The design catalogue is an ever evolving set of designs influenced by previous client engagement. bcWORKSHOP provides family engagement,  designs and construction administration services while CDCB provides client enrollment, financial, and construction management services. The home design catalogue is reviewed and updated as development continues, increasing the choices for sustainable and affordable housing typologies available in the area. The partnership is well on track to reach its goal to construct more than forty homes during 2013 through the sustainABLEhouse model.

Anticipated outcomes:

  • Homeowners are empowered by the design process, investing more in their homes, and strengthening neighborhoods.
  • Design and construction quality of affordable homes in the LRGV region will rise, and knowledge of sustainable practices will increase among local contractors.
  • Homes tailored to each family will have higher functionality, resulting in lower long-term utility costs and environmental impact.
  • A design catalogue is developed to supplement limited, outdated options for homebuilders. This catalogue will offer designs sensitive to both local context and culture, as a direct result of collaboration with colonia residents and families.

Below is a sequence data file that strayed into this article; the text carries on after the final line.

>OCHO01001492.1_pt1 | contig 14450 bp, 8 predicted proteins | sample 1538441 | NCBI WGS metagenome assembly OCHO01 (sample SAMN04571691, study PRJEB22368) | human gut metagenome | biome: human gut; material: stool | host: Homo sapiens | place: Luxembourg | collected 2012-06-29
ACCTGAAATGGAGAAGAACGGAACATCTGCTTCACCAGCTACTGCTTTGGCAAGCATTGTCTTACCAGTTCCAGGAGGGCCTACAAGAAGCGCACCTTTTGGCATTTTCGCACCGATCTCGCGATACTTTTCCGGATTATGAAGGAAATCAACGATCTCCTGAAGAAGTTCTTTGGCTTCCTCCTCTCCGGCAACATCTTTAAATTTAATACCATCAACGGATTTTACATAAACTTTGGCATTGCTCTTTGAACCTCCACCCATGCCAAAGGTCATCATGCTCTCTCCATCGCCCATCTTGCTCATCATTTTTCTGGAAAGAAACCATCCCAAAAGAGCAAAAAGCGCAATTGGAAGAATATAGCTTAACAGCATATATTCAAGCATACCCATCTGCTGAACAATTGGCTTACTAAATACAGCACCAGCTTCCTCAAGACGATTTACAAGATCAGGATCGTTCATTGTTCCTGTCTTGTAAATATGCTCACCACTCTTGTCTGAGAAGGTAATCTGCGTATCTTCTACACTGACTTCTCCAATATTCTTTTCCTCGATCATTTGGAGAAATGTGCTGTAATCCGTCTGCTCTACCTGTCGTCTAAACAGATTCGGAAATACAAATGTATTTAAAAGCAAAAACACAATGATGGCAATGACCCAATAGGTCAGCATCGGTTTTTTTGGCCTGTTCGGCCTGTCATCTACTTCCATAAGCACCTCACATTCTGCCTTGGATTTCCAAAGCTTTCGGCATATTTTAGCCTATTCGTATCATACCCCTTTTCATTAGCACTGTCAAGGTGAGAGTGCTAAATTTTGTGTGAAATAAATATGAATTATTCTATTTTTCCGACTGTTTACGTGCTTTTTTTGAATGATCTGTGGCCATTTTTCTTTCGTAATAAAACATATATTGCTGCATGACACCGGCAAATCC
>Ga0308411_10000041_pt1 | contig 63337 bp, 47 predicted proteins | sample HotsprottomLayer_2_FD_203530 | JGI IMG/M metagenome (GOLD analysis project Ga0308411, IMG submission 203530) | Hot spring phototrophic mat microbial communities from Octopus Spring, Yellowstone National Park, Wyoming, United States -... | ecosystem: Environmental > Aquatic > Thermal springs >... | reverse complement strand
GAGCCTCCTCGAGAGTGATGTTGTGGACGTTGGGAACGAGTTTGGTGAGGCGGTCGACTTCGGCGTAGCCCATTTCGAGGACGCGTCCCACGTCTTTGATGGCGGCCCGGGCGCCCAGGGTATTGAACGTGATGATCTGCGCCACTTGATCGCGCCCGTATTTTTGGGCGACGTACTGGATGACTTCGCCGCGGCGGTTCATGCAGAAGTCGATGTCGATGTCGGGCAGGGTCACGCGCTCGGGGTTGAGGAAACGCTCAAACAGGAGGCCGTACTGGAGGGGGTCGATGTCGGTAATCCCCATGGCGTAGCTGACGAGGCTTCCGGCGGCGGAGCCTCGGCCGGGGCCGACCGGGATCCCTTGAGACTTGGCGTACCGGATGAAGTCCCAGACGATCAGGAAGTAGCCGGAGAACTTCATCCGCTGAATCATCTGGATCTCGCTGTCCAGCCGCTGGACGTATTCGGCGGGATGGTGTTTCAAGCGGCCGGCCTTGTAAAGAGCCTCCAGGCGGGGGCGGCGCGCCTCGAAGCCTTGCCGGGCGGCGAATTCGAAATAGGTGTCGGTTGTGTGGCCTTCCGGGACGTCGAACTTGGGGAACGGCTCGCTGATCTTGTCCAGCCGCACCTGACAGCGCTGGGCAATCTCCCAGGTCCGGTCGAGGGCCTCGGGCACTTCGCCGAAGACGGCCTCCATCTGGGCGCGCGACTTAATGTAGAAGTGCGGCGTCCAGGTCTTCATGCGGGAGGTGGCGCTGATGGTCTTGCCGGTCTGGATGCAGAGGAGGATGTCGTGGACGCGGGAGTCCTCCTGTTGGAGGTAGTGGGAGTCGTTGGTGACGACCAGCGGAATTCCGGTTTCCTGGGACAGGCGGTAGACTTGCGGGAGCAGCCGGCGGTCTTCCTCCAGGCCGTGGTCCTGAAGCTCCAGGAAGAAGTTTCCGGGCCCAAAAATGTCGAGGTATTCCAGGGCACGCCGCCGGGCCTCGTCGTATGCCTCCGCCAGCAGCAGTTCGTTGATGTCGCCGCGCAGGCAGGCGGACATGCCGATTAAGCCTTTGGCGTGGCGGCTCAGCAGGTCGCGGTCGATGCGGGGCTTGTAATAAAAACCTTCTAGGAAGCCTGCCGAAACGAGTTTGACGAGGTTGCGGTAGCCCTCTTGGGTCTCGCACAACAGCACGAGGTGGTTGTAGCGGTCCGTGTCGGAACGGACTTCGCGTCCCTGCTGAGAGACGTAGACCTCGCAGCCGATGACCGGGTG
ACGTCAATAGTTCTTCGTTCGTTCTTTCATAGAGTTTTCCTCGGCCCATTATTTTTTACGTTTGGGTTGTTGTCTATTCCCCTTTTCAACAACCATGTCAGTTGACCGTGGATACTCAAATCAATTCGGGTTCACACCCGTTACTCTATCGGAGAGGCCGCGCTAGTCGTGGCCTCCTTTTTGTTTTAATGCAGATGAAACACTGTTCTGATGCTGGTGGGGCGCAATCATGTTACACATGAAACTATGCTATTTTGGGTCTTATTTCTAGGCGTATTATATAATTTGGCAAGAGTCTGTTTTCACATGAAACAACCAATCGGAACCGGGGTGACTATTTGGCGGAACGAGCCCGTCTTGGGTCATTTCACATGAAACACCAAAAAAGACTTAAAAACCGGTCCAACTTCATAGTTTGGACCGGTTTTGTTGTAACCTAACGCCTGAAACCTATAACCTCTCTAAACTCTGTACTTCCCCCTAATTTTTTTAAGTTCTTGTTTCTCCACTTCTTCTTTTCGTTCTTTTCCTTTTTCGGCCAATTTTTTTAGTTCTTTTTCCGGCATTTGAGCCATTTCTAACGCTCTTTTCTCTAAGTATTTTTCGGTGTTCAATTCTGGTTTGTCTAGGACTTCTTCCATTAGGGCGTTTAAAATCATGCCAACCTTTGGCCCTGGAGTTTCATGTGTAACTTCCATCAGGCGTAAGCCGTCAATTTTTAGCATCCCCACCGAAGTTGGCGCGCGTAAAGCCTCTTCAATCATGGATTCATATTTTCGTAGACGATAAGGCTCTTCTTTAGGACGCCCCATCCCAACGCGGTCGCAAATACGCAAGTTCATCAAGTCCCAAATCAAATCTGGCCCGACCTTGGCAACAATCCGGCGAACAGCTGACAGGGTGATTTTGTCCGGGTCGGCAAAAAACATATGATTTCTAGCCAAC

• Diversity of homes will maintain the existing vibrant communities, and strengthen colonia identity.
  • Capacity of both CDCB and bcWORKSHOP will increase. CDCB’s programs will offer more design choice to its clients, and bcWORKSHOP will gain experience to scale the sustainABLEhouse initiative in the North Texas region.

La Hacienda - Midway

Learn more about La Hacienda here.

The La Hacienda Casitas are quickly moving along with over half of the 56-units underway. Once the first eight homes were completed, work began on the remaining structures, consisting of eight different housing types, as well as on laundry facilities and other community buildings. Throughout this process care was taken to preserve existing trees across the site, providing need shade and a sense of age in the place. With construction scheduled to be complete in June 2013, the first five families have moved in, already filling this new community with life.

La Hacienda First Phase

Learn more about La Hacienda Casitas and our work in the RGV.

Back on the La Hacienda Casitas site, the construction crews are in full swing wrapping up the first phase of homes, which are slated for completion in February 2013 and have already started the second phase, which are due in March 2013 .  By phasing the construction, the project team is able to work though details before proceeding with the remainder of the 56-unit development. As the next batch of homes are being framed, the laundry (the first of four community buildings) is also under way and the roadways have been completed. Once these initial houses are complete, the first residents of La Hacienda will be moving in to call this place their home.